The US Immigration and Customs Enforcement agency (ICE) has terminated its agreement with RIM to provide agents with BlackBerry smartphones and will offer its employees iPhones instead . Reuters indicates that this move affects about 17,600 employees and will cost the agency about $2.1 million. The ICE has used RIM's products for eight years, but it claims that at this point, BlackBerry smartphones "can no longer meet the mobile technology needs of the agency." ICE looked at Google's Android platform as well , but it concluded that Apple's tightly-controlled ecosystem would best serve its needs. "The iPhone services will allow these individuals to leverage reliable, mobile technology on a secure and manageable platform in furtherance of the agency's mission,"
Wednesday, October 17, 2012
Link text The November 2012 Visa Bulletin is out and there is some great news. Like we predicted, the EB-2 category for all chargability countries other than India and China are going to be CURRENT. Therefore those you qualify for EB-2, if not born in or India, can concurrently file USCIS forms I-140 and I-485.
Friday, October 12, 2012
Th United States Citizenship and Immigration Service (USCIS) has granted 4,591 young undocumented aliens a two-year deportation reprieve under a new deferred action (DACA) program USCIS began receiving applications for the "Deferred Action for Childhood Arrivals" program in August, and to date received 179,794 applications, according to the Department of Homeland Security. They have scheduled 158,408 of those for biometric appointments (fingerprint), where USCIS
Friday, October 5, 2012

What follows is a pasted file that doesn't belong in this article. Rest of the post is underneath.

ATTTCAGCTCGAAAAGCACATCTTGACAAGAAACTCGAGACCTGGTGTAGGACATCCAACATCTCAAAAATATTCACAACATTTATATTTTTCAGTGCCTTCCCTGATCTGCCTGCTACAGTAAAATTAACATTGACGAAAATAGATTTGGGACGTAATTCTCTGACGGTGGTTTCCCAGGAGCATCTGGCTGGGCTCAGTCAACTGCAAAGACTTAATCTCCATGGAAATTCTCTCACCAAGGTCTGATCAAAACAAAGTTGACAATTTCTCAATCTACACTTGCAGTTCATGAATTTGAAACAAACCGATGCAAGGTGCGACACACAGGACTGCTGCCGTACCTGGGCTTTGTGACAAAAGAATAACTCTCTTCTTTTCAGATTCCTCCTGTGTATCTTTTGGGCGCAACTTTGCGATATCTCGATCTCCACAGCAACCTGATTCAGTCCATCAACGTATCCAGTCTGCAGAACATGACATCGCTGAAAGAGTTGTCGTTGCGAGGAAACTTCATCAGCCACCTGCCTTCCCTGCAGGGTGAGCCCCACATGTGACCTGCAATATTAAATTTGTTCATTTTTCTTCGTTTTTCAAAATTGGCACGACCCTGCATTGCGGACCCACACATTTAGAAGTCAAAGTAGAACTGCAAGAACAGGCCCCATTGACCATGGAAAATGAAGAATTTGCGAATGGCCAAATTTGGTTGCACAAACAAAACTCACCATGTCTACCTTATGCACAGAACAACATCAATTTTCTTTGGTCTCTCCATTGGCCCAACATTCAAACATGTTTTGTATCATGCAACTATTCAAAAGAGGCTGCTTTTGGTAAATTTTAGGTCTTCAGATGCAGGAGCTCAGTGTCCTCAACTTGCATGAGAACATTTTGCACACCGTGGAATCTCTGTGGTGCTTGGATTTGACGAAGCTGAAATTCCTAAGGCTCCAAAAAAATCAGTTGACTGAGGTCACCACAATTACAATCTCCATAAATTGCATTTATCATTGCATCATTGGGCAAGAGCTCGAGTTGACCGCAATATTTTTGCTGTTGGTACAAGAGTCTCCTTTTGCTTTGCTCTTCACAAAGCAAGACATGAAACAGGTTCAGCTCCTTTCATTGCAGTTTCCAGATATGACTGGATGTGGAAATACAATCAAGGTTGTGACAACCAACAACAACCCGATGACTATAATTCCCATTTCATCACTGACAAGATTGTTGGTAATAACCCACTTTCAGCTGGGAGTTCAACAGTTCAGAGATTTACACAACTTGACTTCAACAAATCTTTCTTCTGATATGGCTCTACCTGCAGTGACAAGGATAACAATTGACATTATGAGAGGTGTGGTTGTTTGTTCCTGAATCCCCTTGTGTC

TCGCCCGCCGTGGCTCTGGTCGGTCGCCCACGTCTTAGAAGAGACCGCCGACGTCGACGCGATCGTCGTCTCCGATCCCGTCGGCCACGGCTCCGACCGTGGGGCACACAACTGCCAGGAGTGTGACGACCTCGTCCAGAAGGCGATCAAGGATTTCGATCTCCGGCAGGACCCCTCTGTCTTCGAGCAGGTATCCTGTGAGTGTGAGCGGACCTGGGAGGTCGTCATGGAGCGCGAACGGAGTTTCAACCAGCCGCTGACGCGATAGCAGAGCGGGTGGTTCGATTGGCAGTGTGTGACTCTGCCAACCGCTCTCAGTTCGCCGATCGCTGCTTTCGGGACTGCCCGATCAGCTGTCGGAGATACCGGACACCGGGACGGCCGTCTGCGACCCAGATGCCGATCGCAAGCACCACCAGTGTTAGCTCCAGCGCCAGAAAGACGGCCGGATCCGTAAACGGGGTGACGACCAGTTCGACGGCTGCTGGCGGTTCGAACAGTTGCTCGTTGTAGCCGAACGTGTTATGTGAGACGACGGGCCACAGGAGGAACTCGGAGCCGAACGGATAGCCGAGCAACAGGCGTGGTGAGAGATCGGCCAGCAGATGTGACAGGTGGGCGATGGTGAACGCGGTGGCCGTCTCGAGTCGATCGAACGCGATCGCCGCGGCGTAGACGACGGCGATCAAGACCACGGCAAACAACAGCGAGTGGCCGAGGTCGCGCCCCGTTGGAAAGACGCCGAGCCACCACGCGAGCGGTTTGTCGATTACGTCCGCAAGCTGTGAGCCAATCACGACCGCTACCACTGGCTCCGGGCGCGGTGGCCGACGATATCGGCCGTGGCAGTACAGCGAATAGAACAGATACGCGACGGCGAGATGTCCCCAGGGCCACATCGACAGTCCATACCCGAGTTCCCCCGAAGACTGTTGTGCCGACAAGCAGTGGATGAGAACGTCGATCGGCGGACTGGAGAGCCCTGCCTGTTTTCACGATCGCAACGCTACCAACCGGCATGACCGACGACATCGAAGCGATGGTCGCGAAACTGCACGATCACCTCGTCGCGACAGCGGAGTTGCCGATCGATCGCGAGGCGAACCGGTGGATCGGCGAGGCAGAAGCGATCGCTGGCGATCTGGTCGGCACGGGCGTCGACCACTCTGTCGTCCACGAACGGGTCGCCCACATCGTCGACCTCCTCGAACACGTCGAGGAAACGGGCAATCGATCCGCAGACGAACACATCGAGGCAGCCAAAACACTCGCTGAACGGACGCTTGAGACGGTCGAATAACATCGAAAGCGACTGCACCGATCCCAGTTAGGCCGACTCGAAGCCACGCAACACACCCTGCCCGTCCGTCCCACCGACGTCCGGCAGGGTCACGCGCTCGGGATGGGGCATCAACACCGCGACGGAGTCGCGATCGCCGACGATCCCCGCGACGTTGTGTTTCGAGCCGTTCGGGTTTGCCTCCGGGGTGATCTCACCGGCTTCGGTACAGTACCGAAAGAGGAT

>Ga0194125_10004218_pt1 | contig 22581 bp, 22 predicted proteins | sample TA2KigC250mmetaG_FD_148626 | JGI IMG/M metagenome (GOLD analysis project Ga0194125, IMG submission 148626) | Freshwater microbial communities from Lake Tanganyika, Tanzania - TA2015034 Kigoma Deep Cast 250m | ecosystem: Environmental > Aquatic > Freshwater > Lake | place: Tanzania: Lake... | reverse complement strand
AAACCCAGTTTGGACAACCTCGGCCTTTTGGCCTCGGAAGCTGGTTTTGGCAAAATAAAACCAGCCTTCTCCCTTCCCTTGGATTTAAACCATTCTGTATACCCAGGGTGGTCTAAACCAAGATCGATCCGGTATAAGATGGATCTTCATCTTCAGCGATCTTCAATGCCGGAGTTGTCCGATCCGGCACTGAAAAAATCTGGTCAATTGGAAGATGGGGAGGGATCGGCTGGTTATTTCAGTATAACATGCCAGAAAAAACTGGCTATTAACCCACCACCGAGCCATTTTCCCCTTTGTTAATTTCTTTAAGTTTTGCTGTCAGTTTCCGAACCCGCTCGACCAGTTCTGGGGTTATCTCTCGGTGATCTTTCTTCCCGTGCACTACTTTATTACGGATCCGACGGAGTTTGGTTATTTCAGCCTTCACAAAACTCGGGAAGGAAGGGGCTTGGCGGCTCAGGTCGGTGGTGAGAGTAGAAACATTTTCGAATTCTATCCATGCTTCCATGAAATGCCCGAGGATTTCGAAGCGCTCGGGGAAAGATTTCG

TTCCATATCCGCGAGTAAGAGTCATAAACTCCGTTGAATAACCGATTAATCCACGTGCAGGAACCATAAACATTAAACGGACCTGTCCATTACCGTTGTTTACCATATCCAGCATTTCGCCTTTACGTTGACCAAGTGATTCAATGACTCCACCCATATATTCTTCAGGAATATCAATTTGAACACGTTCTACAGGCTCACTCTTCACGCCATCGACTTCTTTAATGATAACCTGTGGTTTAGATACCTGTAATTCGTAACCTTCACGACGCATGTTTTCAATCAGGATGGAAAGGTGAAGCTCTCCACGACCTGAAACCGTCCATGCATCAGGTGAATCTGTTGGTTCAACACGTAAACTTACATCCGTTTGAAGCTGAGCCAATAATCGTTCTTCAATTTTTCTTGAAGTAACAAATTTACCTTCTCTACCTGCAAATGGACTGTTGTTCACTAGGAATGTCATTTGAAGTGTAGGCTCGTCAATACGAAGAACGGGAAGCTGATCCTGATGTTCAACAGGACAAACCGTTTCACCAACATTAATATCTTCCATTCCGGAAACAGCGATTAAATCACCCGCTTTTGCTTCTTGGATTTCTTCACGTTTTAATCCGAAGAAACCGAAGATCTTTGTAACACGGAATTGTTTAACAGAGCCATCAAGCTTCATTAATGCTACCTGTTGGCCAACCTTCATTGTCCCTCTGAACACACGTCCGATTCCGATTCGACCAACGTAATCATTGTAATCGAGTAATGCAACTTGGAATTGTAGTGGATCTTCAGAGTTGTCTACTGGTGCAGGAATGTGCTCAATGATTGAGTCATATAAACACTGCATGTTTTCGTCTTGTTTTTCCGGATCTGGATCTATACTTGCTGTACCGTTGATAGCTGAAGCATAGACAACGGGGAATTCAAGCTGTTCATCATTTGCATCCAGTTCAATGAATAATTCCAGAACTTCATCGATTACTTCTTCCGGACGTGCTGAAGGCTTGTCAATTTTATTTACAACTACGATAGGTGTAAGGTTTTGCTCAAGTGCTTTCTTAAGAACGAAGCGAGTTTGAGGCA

Dikembe Mutombo Mpolondo Mukamba Jean-Jacques Wamutombo was born June 25, 1966 in Congo, but he is a naturalized US citizen. He commonly referred to as Dikembe Mutombo, who professional basketball player who last played for the Houston Rockets of the NBA. He was the oldest player in the NBA at the time of his final season. The 7 ft 2 in (2.18 m), 260-pound center is thought of as one of the greatest shot blockers and defensive players of all time, winning the NBA Defensive Player of the Year Award four times. His post NBA is as impressive as a humanitarian A well-known humanitarian, Mutombo started the Dikembe Mutombo Foundation to improve living conditions in his native Democratic Republic of Congo in 1997. His efforts earned him the NBA's J. Walter Kennedy Citizenship Award in 2001 and 2009. For his feats, Sporting News named him as one of the "Good Guys in Sports" in 1999 and 2000, and in 1999, he was elected as one of 20 winners of the President's Service Awards, the nation's highest honor for volunteer service. In 2004, he participated in the Basketball Without Borders NBA program, where NBA stars like Shawn Bradley, Malik Rose and DeSagana Diop toured Africa to spread the word about basketball and to improve the infrastructure. He paid for uniforms and expenses for the Zaire women's basketball team during the 1996 Centennial Olympic Games in Atlanta. Mutombo is a spokesman for the international relief agency, CARE and is the first Youth Emissary for the United Nations Development Program.